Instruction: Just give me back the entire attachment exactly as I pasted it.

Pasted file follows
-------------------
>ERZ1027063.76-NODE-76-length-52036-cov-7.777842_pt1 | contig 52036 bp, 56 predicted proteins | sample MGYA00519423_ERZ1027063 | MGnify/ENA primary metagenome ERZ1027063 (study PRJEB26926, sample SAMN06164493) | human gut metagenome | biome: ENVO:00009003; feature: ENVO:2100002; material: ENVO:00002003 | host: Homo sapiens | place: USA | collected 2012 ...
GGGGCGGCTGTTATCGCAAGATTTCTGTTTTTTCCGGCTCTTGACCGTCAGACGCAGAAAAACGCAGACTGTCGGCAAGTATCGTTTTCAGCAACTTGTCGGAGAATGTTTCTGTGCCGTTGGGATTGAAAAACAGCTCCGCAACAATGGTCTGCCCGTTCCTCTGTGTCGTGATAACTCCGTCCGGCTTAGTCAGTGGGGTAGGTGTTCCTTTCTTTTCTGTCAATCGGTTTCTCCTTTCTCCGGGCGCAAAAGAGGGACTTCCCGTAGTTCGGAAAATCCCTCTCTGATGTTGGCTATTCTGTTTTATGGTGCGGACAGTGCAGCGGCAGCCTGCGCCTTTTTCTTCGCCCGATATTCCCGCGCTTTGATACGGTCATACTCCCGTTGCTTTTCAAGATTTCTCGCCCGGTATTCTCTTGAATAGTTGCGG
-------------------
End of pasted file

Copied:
>ERZ1027063.76-NODE-76-length-52036-cov-7.777842_pt1 | contig 52036 bp, 56 predicted proteins | sample MGYA00519423_ERZ1027063 | MGnify/ENA primary metagenome ERZ1027063 (study PRJEB26926, sample SAMN06164493) | human gut metagenome | biome: ENVO:00009003; feature: ENVO:2100002; material: ENVO:00002003 | host: Homo sapiens | place: USA | collected 2012 ...
GGGGCGGCTGTTATCGCAAGATTTCTGTTTTTTCCGGCTCTTGACCGTCAGACGCAGAAAAACGCAGACTGTCGGCAAGTATCGTTTTCAGCAACTTGTCGGAGAATGTTTCTGTGCCGTTGGGATTGAAAAACAGCTCCGCAACAATGGTCTGCCCGTTCCTCTGTGTCGTGATAACTCCGTCCGGCTTAGTCAGTGGGGTAGGTGTTCCTTTCTTTTCTGTCAATCGGTTTCTCCTTTCTCCGGGCGCAAAAGAGGGACTTCCCGTAGTTCGGAAAATCCCTCTCTGATGTTGGCTATTCTGTTTTATGGTGCGGACAGTGCAGCGGCAGCCTGCGCCTTTTTCTTCGCCCGATATTCCCGCGCTTTGATACGGTCATACTCCCGTTGCTTTTCAAGATTTCTCGCCCGGTATTCTCTTGAATAGTTGCGG